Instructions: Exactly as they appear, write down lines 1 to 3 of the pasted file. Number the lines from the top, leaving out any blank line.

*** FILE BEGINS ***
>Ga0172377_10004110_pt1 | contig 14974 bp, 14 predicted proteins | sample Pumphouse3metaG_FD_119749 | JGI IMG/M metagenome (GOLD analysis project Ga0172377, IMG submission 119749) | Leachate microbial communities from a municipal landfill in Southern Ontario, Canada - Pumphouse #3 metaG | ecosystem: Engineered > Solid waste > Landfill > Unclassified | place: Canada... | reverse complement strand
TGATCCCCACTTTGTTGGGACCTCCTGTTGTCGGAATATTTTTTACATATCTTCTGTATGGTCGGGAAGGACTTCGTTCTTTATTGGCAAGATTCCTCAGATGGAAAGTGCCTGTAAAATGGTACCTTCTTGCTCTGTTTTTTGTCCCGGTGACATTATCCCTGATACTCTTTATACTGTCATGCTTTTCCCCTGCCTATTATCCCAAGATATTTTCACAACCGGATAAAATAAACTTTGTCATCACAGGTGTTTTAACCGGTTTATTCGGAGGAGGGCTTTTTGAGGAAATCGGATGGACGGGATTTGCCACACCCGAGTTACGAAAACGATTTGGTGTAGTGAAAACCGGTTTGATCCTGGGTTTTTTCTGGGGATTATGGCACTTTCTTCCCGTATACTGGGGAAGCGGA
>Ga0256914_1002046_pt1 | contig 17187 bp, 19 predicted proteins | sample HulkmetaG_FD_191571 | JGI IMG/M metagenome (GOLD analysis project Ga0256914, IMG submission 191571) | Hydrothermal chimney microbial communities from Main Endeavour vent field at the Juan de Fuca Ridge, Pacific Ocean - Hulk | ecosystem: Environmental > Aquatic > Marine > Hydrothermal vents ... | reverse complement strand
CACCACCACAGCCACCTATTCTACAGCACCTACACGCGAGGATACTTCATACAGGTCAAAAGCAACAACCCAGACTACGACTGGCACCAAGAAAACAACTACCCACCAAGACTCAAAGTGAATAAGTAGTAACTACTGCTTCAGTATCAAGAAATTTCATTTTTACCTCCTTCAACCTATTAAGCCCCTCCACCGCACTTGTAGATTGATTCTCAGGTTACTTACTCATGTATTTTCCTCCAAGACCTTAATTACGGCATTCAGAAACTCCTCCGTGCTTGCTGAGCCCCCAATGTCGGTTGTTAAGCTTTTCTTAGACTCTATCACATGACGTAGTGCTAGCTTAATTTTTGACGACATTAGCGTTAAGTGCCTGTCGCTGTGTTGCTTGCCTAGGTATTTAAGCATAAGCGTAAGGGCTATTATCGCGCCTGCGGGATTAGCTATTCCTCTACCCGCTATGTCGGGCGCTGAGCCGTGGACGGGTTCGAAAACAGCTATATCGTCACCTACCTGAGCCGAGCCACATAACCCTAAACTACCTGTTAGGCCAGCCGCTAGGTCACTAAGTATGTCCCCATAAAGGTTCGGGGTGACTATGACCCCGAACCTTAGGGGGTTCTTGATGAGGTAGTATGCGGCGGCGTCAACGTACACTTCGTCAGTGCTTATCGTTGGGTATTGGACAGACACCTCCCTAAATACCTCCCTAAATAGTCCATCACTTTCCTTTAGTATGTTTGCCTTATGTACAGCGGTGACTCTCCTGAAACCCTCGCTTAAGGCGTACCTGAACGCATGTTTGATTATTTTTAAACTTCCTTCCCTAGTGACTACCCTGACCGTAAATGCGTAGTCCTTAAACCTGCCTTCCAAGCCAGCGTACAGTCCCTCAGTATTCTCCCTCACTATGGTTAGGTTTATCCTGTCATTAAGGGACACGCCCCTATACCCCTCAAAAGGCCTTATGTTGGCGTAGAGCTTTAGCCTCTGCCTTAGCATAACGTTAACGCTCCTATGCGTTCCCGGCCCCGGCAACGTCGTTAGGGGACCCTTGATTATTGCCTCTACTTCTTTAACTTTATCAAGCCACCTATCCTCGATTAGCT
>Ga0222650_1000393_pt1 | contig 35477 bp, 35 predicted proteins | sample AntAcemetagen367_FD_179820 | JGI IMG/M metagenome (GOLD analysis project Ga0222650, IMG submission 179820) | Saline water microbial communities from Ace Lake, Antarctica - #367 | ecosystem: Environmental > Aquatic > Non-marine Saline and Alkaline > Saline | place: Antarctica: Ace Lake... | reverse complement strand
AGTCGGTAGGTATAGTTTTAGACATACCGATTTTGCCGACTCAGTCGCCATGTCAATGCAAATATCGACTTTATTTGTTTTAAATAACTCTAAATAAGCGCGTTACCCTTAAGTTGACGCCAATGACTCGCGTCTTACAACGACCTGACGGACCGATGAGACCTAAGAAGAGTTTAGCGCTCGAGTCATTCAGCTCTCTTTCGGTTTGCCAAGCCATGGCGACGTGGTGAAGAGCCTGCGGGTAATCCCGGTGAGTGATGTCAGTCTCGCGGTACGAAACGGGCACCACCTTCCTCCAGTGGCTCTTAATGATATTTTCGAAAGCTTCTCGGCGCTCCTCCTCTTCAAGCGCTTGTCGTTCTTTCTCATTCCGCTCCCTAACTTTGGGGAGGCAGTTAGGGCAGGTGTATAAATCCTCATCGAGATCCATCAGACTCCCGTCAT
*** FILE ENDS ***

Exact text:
>Ga0172377_10004110_pt1 | contig 14974 bp, 14 predicted proteins | sample Pumphouse3metaG_FD_119749 | JGI IMG/M metagenome (GOLD analysis project Ga0172377, IMG submission 119749) | Leachate microbial communities from a municipal landfill in Southern Ontario, Canada - Pumphouse #3 metaG | ecosystem: Engineered > Solid waste > Landfill > Unclassified | place: Canada... | reverse complement strand
TGATCCCCACTTTGTTGGGACCTCCTGTTGTCGGAATATTTTTTACATATCTTCTGTATGGTCGGGAAGGACTTCGTTCTTTATTGGCAAGATTCCTCAGATGGAAAGTGCCTGTAAAATGGTACCTTCTTGCTCTGTTTTTTGTCCCGGTGACATTATCCCTGATACTCTTTATACTGTCATGCTTTTCCCCTGCCTATTATCCCAAGATATTTTCACAACCGGATAAAATAAACTTTGTCATCACAGGTGTTTTAACCGGTTTATTCGGAGGAGGGCTTTTTGAGGAAATCGGATGGACGGGATTTGCCACACCCGAGTTACGAAAACGATTTGGTGTAGTGAAAACCGGTTTGATCCTGGGTTTTTTCTGGGGATTATGGCACTTTCTTCCCGTATACTGGGGAAGCGGA
>Ga0256914_1002046_pt1 | contig 17187 bp, 19 predicted proteins | sample HulkmetaG_FD_191571 | JGI IMG/M metagenome (GOLD analysis project Ga0256914, IMG submission 191571) | Hydrothermal chimney microbial communities from Main Endeavour vent field at the Juan de Fuca Ridge, Pacific Ocean - Hulk | ecosystem: Environmental > Aquatic > Marine > Hydrothermal vents ... | reverse complement strand